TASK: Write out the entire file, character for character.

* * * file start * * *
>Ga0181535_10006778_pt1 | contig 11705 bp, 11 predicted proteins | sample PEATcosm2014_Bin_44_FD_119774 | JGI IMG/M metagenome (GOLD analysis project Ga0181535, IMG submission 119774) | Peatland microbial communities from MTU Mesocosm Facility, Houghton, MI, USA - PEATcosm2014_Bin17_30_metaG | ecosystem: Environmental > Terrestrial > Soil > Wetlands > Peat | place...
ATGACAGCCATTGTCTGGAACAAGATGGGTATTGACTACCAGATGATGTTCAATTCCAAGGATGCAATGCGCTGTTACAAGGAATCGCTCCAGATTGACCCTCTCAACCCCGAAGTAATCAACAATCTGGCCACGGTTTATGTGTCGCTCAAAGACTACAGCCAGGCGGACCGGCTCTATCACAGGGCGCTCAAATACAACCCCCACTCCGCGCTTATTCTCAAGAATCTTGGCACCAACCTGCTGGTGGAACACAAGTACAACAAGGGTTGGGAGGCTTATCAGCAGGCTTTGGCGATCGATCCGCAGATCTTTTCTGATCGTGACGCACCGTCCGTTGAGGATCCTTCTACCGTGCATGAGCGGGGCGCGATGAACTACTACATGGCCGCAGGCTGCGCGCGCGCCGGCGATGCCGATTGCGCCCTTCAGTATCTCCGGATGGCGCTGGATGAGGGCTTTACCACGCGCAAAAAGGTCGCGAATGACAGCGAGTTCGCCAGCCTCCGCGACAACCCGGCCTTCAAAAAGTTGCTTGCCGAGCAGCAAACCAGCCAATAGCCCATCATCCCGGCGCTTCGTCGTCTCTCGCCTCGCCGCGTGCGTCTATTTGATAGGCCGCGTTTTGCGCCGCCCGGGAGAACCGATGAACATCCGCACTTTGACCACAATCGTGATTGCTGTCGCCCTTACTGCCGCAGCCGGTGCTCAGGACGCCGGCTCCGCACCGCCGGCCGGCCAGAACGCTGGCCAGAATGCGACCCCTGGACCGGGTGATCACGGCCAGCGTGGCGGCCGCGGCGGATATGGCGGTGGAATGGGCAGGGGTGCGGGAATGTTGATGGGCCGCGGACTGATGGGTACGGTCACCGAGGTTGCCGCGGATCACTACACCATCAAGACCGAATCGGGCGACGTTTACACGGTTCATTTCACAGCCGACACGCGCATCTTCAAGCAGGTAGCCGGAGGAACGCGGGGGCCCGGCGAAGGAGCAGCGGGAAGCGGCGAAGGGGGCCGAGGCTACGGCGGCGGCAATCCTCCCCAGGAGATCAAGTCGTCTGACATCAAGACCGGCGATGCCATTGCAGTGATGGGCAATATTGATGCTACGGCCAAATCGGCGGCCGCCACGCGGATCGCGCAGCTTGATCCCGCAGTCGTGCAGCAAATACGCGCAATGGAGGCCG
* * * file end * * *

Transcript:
>Ga0181535_10006778_pt1 | contig 11705 bp, 11 predicted proteins | sample PEATcosm2014_Bin_44_FD_119774 | JGI IMG/M metagenome (GOLD analysis project Ga0181535, IMG submission 119774) | Peatland microbial communities from MTU Mesocosm Facility, Houghton, MI, USA - PEATcosm2014_Bin17_30_metaG | ecosystem: Environmental > Terrestrial > Soil > Wetlands > Peat | place...
ATGACAGCCATTGTCTGGAACAAGATGGGTATTGACTACCAGATGATGTTCAATTCCAAGGATGCAATGCGCTGTTACAAGGAATCGCTCCAGATTGACCCTCTCAACCCCGAAGTAATCAACAATCTGGCCACGGTTTATGTGTCGCTCAAAGACTACAGCCAGGCGGACCGGCTCTATCACAGGGCGCTCAAATACAACCCCCACTCCGCGCTTATTCTCAAGAATCTTGGCACCAACCTGCTGGTGGAACACAAGTACAACAAGGGTTGGGAGGCTTATCAGCAGGCTTTGGCGATCGATCCGCAGATCTTTTCTGATCGTGACGCACCGTCCGTTGAGGATCCTTCTACCGTGCATGAGCGGGGCGCGATGAACTACTACATGGCCGCAGGCTGCGCGCGCGCCGGCGATGCCGATTGCGCCCTTCAGTATCTCCGGATGGCGCTGGATGAGGGCTTTACCACGCGCAAAAAGGTCGCGAATGACAGCGAGTTCGCCAGCCTCCGCGACAACCCGGCCTTCAAAAAGTTGCTTGCCGAGCAGCAAACCAGCCAATAGCCCATCATCCCGGCGCTTCGTCGTCTCTCGCCTCGCCGCGTGCGTCTATTTGATAGGCCGCGTTTTGCGCCGCCCGGGAGAACCGATGAACATCCGCACTTTGACCACAATCGTGATTGCTGTCGCCCTTACTGCCGCAGCCGGTGCTCAGGACGCCGGCTCCGCACCGCCGGCCGGCCAGAACGCTGGCCAGAATGCGACCCCTGGACCGGGTGATCACGGCCAGCGTGGCGGCCGCGGCGGATATGGCGGTGGAATGGGCAGGGGTGCGGGAATGTTGATGGGCCGCGGACTGATGGGTACGGTCACCGAGGTTGCCGCGGATCACTACACCATCAAGACCGAATCGGGCGACGTTTACACGGTTCATTTCACAGCCGACACGCGCATCTTCAAGCAGGTAGCCGGAGGAACGCGGGGGCCCGGCGAAGGAGCAGCGGGAAGCGGCGAAGGGGGCCGAGGCTACGGCGGCGGCAATCCTCCCCAGGAGATCAAGTCGTCTGACATCAAGACCGGCGATGCCATTGCAGTGATGGGCAATATTGATGCTACGGCCAAATCGGCGGCCGCCACGCGGATCGCGCAGCTTGATCCCGCAGTCGTGCAGCAAATACGCGCAATGGAGGCCG